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Nora Murphy2015 Rising Alumni

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Nora Murphy is becoming recognized as an emerging leader in program evaluation practice, scholarship, and training in the Twin Cities as well as nationally. Nora's dissertation on homeless youth in the Twin Cities won the Michael Scriven Dissertation Award, the highest honor for students in the field. She co-founded TerraLuna, an evaluation cooperative, which is focused on conducting evaluation work aimed at eliminating social inequities. Her vision has led to a thriving firm that is currently conducting work in the Twin Cities and Omaha, NE. She is also actively involved in the American Evaluation Association and is collaborating with Michael Quinn Patton, one of the most recognized names in evaluation, on a training and his upcoming book on principles-based evaluation.

Employer

Co-Founder
TerraLuna Collaborative

How do you describe yourself?

I aspire to be kind, grateful, supportive, thoughtful and intelligent. On my best days I describe myself this way and I hope that I act in such a way that others might see me this way.

When you have 30 minutes of free time, what do you do?

If the sun is shining I try to get outside—swimming, gardening, biking, or hiking. If not, there's nothing I like more than to sit with a book that I'm reading simply because I want to.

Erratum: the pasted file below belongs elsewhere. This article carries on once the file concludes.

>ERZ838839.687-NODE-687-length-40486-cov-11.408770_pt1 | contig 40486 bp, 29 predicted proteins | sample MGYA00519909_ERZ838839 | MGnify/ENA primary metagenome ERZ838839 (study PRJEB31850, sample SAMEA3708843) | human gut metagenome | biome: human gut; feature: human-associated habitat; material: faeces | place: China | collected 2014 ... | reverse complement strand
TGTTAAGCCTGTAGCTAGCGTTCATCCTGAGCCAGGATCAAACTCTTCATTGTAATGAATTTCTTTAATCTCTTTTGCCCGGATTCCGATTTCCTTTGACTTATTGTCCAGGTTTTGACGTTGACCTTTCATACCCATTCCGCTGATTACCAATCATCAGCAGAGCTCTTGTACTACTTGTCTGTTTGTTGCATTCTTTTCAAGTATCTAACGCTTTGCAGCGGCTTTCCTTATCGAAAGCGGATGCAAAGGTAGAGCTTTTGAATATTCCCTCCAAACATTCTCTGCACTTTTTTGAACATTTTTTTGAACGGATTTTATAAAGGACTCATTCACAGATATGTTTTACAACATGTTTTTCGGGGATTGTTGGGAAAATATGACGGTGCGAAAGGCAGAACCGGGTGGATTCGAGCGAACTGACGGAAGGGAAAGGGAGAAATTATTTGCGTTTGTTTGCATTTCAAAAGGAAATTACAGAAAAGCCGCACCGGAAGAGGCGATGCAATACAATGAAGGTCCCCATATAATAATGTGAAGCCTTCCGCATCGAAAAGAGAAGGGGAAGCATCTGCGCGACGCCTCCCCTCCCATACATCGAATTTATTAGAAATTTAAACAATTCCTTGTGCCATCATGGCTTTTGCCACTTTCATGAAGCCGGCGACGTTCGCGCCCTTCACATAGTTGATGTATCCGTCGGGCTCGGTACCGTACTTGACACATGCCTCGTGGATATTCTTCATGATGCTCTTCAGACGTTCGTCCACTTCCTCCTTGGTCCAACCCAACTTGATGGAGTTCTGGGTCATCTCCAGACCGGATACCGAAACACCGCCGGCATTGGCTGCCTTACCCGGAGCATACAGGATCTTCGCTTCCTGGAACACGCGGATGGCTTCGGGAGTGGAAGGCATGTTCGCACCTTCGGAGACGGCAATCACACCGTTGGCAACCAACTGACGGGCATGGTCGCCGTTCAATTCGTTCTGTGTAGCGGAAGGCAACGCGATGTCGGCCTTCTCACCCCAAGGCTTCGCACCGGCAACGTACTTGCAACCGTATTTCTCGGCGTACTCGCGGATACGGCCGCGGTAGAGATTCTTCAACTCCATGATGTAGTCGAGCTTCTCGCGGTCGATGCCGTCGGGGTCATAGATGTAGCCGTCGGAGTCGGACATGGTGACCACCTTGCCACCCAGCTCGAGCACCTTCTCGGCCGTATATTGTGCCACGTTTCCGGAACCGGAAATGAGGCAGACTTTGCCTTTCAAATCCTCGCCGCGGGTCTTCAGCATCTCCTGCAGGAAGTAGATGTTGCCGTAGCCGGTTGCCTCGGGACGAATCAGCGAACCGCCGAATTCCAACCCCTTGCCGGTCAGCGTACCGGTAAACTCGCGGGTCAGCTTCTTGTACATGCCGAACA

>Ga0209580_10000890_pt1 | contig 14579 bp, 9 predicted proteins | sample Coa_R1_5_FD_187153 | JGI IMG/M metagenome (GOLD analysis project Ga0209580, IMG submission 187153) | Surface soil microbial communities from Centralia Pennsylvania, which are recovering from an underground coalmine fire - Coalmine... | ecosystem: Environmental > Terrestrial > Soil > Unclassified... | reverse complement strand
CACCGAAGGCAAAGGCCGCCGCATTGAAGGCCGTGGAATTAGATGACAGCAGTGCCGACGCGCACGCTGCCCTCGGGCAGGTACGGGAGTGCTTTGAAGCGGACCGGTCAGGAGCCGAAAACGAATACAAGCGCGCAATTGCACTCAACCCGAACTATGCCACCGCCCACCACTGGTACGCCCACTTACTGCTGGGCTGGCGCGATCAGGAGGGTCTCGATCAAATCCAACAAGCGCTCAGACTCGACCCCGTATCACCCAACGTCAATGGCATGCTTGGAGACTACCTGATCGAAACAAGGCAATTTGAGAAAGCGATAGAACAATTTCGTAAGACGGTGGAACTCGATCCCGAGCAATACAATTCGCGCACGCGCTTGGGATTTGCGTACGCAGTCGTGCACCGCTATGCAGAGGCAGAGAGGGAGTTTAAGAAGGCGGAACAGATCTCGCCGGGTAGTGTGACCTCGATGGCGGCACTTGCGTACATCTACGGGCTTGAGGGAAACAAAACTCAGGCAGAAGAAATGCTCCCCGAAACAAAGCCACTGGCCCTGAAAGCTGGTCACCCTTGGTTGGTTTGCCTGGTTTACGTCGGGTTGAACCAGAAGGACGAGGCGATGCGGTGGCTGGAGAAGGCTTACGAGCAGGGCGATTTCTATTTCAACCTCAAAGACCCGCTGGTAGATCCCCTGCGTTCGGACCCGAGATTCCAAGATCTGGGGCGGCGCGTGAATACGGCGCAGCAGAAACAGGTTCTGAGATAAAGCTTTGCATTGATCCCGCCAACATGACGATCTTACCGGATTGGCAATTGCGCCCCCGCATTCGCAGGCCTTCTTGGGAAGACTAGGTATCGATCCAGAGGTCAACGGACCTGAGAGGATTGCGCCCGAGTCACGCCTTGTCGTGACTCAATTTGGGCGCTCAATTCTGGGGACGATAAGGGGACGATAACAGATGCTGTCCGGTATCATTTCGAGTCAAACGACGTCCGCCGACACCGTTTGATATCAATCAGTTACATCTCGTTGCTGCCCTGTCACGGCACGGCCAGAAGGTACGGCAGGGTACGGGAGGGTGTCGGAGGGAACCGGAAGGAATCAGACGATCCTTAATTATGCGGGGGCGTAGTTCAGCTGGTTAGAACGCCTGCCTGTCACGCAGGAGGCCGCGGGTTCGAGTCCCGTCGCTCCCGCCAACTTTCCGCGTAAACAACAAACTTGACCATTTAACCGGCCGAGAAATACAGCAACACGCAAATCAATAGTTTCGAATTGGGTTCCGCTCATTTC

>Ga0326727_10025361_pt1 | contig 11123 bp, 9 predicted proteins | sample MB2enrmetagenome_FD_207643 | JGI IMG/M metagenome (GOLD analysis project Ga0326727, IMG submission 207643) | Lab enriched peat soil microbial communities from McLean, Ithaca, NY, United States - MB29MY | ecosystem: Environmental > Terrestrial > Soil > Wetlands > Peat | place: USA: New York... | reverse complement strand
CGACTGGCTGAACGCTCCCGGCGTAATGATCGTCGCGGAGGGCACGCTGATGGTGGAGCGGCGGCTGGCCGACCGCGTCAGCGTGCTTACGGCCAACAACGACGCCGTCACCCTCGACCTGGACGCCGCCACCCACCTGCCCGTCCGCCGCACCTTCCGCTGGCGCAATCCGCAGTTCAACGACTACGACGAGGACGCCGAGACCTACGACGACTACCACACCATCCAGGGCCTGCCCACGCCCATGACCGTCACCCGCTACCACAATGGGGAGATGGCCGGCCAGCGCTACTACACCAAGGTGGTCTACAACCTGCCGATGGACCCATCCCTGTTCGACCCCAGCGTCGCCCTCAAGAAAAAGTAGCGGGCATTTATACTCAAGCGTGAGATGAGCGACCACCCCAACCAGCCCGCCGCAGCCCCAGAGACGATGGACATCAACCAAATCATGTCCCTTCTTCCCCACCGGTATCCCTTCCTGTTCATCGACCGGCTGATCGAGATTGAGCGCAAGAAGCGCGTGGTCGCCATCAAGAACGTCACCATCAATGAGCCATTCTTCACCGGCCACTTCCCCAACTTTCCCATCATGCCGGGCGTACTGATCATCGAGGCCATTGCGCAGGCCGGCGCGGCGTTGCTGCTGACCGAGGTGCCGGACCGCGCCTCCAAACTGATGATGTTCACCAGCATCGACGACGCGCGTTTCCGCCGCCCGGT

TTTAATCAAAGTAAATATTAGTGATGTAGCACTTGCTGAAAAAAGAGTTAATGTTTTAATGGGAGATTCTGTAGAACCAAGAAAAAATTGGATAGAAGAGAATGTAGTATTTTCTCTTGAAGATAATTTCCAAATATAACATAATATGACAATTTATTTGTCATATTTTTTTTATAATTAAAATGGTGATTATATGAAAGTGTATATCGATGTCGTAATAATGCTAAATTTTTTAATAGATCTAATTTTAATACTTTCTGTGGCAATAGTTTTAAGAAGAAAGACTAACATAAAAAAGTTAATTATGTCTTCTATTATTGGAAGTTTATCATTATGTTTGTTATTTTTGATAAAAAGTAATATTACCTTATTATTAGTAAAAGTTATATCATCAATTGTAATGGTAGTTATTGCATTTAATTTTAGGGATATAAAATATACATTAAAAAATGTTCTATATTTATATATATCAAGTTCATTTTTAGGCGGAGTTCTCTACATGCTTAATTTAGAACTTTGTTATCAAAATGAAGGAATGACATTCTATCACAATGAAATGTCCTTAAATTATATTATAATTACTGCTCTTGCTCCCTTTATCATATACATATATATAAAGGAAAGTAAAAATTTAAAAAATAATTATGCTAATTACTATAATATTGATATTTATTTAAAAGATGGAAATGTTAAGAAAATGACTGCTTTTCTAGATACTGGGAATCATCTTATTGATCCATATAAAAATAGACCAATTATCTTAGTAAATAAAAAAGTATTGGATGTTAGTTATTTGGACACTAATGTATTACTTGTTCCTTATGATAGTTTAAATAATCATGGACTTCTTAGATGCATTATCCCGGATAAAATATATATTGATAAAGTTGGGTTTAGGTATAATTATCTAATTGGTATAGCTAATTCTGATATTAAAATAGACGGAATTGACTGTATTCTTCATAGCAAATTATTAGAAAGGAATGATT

What's a good book you'd recommend to others?

One good book? Not possible. I recently read The Invisible Man by Ralph Ellison and am currently reading The New Jim Crow by Michelle Alexander and A People's History of the United States by Howard Zinn. One of my favorite authors in Atul Gawande and recommend all of this books, particularly Better.

What's your favorite memory from the University of Minnesota?

I worked at the Minnesota Evaluation Studies Institute while I was a graduate student and we had weekly meetings with the Director and my advisor, Dr. Jean A. King. These meetings supported me personally and professionally and helped me feel more connected to other students, the University, the greater community and the field at large.

What was the impact and benefit of your educational experience in CEHD?

The American Evaluation Association has approximately 7000 members representing all 50 states in the United States as well as over 60 foreign countries. Despite this large and growing membership there are few places in the United States where one can obtain a Ph.D. in Evaluation Studies. The fact that I've been able to study evaluation in such depth and with great rigor, and that I was able to have real-life experience through the Minnesota Evaluation Studies Institute benefits me tremendously. My grounding in both theory and practice not only helped me to become a great evaluator but also to contribute meaningfully to the field.

What gets you excited about work?

I believe fiercely that we all need to work toward a more just and equitable world. Evaluation lets me use my skills and talents in partnership with organizations that share that same belief. It may sound idealistic, but I believe that through these partnerships we can collaboratively heal our communities and ourselves) and eliminate inequities. Developmental evaluation, a particular approach to evaluation, has become, for me, a powerful way to engage in these partnerships with social innovators.